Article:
This news update is a continuation from Essential Education’s updates from the January-March 2011 issue of Mandala located on page 26.
Introducing the 16 Guidelines to my home town of Cape Town, South Africa, has so far been a challenging and inspiring journey – and it’s beginning to pick up speed. I ran two introductory workshops in May, the second of which was attended by an old schoolmaster of mine, Hugh Fynn, who is now the headmaster of St. Joseph’s Marist College, an independent school in Cape Town.
He and his vice-headmaster, Justin Skea, who also attended the workshop, immediately felt that they would like to make the 16 Guidelines the cornerstone of applied ethics at their school. I was thrilled, as I had identified schools as an area I’d particularly like to work in with the 16 Guidelines. If the guidelines can have a large impact on an adult’s life, just imagine the potential when young people are introduced to this valuable set of tools.
Hugh and Justin invited me to run a workshop for 14 students who would be the head and vice-head students of various portfolios in the school in 2011. The workshop formed part of the students’ leadership program, introducing the learners to “good leadership” and preparing them for their responsibilities next year. I wanted to emphasise that leadership needn’t be a matter of putting on “leadership hat” and creating a contrived style of leadership. With the help of the 16 Guidelines, the students could discover their innate “leadership” qualities, so that appropriate beneficial action could come naturally, without needing to be forced.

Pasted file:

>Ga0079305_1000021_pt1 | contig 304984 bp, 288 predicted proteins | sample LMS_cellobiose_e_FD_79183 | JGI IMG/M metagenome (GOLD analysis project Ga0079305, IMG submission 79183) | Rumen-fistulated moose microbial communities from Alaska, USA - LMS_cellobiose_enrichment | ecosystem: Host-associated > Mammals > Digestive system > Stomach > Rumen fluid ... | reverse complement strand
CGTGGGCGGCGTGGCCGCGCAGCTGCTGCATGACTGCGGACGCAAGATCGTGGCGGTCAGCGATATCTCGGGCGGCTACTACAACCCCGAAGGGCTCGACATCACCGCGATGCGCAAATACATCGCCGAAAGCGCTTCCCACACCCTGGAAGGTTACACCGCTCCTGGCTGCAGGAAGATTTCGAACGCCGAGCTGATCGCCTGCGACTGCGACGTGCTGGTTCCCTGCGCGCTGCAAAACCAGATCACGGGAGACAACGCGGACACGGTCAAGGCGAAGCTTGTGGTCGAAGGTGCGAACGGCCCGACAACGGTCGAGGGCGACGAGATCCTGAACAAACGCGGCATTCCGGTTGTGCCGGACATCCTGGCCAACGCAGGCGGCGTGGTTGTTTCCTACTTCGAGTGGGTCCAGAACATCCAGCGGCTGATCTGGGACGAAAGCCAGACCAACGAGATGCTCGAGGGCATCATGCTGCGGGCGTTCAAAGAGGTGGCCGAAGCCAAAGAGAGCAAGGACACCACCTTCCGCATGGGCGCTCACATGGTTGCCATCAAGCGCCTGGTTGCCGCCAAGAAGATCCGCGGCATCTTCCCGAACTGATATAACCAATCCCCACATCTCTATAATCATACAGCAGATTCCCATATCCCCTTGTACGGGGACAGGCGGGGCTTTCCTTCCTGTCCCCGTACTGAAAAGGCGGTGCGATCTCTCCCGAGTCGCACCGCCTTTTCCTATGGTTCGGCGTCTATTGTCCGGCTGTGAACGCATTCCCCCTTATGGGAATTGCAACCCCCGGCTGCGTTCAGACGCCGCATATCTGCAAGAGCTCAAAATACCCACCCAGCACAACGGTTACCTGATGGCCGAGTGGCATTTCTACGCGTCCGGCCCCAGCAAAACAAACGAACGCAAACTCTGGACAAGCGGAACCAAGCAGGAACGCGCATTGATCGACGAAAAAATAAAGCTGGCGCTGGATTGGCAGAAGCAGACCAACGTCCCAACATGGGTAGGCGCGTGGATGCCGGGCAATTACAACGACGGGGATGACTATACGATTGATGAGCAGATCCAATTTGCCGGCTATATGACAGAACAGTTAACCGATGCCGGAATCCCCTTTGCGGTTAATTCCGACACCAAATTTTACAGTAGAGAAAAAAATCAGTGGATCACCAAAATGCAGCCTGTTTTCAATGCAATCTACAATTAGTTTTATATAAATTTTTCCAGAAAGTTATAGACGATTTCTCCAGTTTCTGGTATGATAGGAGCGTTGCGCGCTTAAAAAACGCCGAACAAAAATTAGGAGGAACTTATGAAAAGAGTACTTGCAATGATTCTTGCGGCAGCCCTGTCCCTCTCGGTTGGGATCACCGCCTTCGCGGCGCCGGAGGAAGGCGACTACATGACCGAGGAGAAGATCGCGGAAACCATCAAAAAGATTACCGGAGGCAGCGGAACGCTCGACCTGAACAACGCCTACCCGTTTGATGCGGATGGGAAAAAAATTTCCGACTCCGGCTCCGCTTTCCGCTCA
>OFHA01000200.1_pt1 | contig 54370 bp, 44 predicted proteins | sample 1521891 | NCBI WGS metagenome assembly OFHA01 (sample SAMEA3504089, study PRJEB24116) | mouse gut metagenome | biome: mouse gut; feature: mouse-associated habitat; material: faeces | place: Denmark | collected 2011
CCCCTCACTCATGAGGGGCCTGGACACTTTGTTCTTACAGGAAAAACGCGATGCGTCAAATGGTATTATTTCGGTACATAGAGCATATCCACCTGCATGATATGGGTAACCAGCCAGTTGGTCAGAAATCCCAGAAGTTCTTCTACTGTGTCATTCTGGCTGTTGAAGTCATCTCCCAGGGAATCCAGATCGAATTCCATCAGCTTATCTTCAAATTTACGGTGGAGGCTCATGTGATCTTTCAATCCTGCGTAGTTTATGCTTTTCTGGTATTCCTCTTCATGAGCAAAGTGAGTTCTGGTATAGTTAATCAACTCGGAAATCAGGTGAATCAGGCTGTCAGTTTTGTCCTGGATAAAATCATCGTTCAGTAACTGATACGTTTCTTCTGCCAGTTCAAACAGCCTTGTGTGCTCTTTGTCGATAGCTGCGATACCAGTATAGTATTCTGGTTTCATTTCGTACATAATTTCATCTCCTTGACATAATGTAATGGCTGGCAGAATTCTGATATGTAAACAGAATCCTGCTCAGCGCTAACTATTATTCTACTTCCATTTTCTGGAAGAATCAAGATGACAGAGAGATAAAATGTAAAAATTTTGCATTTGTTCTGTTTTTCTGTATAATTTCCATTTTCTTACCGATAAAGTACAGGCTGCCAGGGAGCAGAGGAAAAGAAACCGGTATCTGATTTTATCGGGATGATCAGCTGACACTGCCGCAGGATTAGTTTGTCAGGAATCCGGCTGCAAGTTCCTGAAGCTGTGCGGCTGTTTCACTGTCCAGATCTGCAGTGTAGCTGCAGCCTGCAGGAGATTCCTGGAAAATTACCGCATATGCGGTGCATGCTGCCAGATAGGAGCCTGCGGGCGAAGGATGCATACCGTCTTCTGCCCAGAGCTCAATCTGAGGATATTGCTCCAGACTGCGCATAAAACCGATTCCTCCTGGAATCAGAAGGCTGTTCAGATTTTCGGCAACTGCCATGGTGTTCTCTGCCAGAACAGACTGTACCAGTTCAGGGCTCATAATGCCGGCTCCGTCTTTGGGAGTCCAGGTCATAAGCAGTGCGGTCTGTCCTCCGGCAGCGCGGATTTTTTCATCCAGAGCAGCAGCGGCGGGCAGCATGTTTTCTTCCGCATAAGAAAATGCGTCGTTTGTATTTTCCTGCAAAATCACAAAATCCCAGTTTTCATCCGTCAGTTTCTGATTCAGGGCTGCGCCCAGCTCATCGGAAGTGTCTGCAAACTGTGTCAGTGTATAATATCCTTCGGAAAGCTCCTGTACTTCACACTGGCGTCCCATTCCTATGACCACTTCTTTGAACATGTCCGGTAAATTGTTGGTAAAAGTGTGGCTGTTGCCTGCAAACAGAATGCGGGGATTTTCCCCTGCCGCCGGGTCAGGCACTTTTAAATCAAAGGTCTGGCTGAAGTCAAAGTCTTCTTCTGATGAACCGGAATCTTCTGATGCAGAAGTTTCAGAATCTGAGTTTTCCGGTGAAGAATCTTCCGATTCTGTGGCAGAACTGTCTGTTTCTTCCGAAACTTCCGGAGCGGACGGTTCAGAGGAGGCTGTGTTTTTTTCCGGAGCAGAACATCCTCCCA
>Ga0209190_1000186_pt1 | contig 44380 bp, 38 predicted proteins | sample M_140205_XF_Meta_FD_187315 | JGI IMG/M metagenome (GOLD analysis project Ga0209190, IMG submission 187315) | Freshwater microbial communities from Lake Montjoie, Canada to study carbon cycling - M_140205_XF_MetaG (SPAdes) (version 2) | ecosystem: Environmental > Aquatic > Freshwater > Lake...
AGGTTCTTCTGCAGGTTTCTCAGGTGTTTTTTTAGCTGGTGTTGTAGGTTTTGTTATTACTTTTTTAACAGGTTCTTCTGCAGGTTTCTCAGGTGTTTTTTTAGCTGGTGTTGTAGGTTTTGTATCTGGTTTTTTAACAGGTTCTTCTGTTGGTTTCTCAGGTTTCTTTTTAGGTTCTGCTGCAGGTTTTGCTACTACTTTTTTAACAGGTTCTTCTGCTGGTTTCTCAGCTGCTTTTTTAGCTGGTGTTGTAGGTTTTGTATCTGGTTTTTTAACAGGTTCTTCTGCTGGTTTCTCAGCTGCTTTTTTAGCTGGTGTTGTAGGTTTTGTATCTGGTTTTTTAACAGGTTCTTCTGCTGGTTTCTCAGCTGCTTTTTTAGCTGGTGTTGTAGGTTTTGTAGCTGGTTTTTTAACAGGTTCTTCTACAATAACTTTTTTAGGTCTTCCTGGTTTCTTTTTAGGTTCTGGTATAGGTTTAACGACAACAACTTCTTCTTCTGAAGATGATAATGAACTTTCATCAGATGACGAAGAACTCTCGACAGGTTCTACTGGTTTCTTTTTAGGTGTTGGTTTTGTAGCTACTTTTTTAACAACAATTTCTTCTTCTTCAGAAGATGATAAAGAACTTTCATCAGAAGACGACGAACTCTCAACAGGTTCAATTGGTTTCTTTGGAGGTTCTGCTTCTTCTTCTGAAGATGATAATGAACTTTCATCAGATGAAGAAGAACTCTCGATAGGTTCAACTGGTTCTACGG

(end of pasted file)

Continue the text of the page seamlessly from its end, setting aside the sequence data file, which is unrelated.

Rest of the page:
The workshop ran smoothly and the feedback from the learners was entirely positive. They were an inspired and enthusiastic group, wonderful to work with. I think they were encouraged to have a set of tools they could apply in an otherwise trackless and intimidating situation of new responsibility. They were keen to apply the guidelines in their lives and at their school.
Memorably, one student commented: “Overwhelming experience, it actually changed my life. Everyone should experience this.” Another said the course was “eye-opening, informative – gave me a new way of thinking and made me aware of how I interact with others.” Hugh and Justin both expressed their pleasure at the way the workshop was run and received by the learners.
After the success of St. Joseph’s, I am offering the 16 Guidelines workshops to other independent schools in Cape Town, helped by Hugh and other friends who have connections in the education system. I’ve received some interest, so here’s hoping that it will help to cultivate a new crop of inspired, grounded leaders in the country! I feel that it’s only a matter of time.